Chinese state media has warned that the threat of war is “real” and that it “may be triggered at any time”, as relations between China and Taiwan worsened and military tensions between the two countries escalated to their highest in more than 40 years.
On Monday, a record 56 Chinese warplanes intruded into Taiwan’s airspace, prompting Taipei’s defence ministry to scramble its air defence system and issue warnings. The show of force marked the fourth straight day of intrusions by aircraft belonging to the People’s Liberation Army, with about 148 Chinese planes encroaching on the island’s airspace.
Taiwan has described these incursions as “irresponsible provocative actions”, while the US, Japan and Australia urged China to end its military threats.
It also warned Taiwan and its supporters not to “continue to play with fire”, stating that “the Chinese mainland’s preparation to use force against Taiwan secessionist forces is much stronger than ever before”.
“The strategic collusion between the US and Japan and the DPP [Democratic Progressive Party in Taiwan] authorities is becoming more audacious, and the situation across the Taiwan Strait has almost lost any room for manoeuvre, teetering on the edge of a face-off, creating a sense of urgency that the war may be triggered at any time,” the editorial said.
Taiwan said on Monday that China had breached its airspace with 56 jets, including nuclear-capable bombers, in a single day. Before that, the People’s Liberation Army had sent 38 warplanes into the area on China’s National Day on Friday, and 39 aircraft on Saturday, followed by 16 on Sunday.
Hours before the incursions, it was reported that the aircraft carrier HMS Queen Elizabeth had entered the disputed South China Sea, which China claims as its territorial waters. This may indicate that the British flagship’s joint exercise with US carriers USS Carl Vinson and USS Ronald Reagan, and Japan’s helicopter destroyer JS Ise, was another precipitator of China’s “bullying” of Taiwan, according to experts.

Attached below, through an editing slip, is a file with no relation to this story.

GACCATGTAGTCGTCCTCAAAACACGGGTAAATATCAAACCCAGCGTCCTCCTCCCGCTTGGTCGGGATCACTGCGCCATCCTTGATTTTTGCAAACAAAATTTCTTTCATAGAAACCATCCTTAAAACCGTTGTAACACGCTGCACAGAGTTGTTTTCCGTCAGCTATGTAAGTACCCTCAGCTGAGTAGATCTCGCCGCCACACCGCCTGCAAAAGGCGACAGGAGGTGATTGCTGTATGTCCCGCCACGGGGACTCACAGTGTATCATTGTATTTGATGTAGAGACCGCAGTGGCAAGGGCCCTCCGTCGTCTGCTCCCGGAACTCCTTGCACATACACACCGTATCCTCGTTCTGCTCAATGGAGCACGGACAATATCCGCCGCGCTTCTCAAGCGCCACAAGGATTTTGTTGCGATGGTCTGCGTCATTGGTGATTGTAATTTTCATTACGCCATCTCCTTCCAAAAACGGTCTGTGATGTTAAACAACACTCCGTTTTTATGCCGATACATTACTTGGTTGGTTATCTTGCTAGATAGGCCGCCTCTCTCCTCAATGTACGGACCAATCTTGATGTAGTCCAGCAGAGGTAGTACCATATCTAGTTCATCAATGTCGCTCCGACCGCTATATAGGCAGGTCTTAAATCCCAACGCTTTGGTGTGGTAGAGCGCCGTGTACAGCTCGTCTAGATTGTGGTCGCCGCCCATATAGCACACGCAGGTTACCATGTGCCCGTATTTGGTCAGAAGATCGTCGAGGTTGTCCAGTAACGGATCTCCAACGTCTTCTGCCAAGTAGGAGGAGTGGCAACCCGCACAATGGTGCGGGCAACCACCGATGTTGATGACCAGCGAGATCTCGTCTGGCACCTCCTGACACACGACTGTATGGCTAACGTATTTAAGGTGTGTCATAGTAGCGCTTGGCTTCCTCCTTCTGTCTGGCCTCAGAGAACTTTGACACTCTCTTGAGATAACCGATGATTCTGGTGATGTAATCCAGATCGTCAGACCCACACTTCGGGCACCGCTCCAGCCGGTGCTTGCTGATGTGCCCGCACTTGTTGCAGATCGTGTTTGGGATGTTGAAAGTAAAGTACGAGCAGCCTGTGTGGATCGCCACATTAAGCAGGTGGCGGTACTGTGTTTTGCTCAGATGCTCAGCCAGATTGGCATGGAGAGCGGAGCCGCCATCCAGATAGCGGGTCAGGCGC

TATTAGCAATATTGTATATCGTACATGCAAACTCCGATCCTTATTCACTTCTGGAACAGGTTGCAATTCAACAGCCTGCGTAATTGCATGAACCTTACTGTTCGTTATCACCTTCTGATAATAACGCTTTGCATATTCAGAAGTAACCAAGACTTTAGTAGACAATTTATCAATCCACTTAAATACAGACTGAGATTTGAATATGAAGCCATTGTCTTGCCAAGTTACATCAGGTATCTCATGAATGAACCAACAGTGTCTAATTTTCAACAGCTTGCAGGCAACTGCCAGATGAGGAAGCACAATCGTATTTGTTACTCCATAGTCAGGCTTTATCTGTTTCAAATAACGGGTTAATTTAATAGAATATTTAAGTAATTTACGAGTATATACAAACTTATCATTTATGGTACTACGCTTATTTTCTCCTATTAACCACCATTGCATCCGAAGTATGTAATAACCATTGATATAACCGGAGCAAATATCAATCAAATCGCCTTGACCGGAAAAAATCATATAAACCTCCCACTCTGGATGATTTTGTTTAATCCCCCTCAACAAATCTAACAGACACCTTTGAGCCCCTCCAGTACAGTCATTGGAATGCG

The joint exercise with warships from six different countries continued over the weekend amid heightened tensions between Taiwan and China.
In a scathing rebuke, the editorial said that China would not allow the island to act as an “outpost of the US’s strategic containment against China”, and that it would not be allowed to secede from China under any circumstances.
Another harshly worded editorial in the Global Times said that Taiwan’s fate was “bound to be a catastrophe when they attempt to separate Taiwan from China”. It also warned that Taiwan was moving towards its “tomb” by colluding with external forces. This editorial was published in response to an article by Taiwan’s president, Tsai Ing-wen, in Foreign Affairs magazine, where she warned of “catastrophic consequences” for peace in Asia if Taipei fell to Beijing.
On Wednesday, Taiwan’s defence minister said that China had the ability to mount a “full scale” invasion of Taiwan by 2025. Chiu Kuo-cheng said the situation between China and Taiwan was “the most serious” in more than 40 years, and added that there was a risk of a “misfire” across the sensitive Taiwan Strait.
He said a parliamentary committee was reviewing a proposal for special military spending of T$240bn (£6.3bn) for weapons made in Taiwan, such as missiles and warships.
Though the US and Australia do not have diplomatic ties with Taiwan, they issued statements lending support to Taiwan against China’s latest show of force.
Australia said it was “concerned by China’s increased air incursions into Taiwan’s air defence zone over the past week” and warned against “the threat or use of force”.
The US described the incursions as provocative and destabilising. “Our commitment to Taiwan is rock-solid and contributes to the maintenance of peace and stability across the Taiwan Strait and within the region,” it said.
But China criticised the US’s statement for “inflating” Taiwanese separatist forces, and asked Washington to stop supporting such actions.
Following China’s statement, Joe Biden said on Tuesday that he had spoken with Chinese president Xi Jinping on the phone. “I’ve spoken with Xi about Taiwan. We agree ... we’ll abide by the Taiwan agreement,” he said. “We made it clear that I don’t think he should be doing anything other than abiding by the agreement.”
Mr Biden was said to be referring to Washington’s long-standing “one-China policy”, under which it officially recognises Beijing rather than Taipei, and the Taiwan Relations Act.
US national security adviser Jake Sullivan will hold talks with China’s top diplomat Yang Jiechi in Switzerland later on Wednesday amid heightened tensions between the world’s two largest economies over a range of issues, including Taiwan. It will be Mr Sullivan’s first face-to-face meeting with Mr Yang since the two were involved in verbal exchanges in Alaska in March.
A group of French senators, including a former defence minister, is to visit Taiwan this week, despite pressure from China. The delegation will be led by Alain Richard, head of the French Senate’s Taiwan Friendship Group, said Taiwan’s foreign ministry spokesperson Joanne Ou.
(With additional reporting from agencies)
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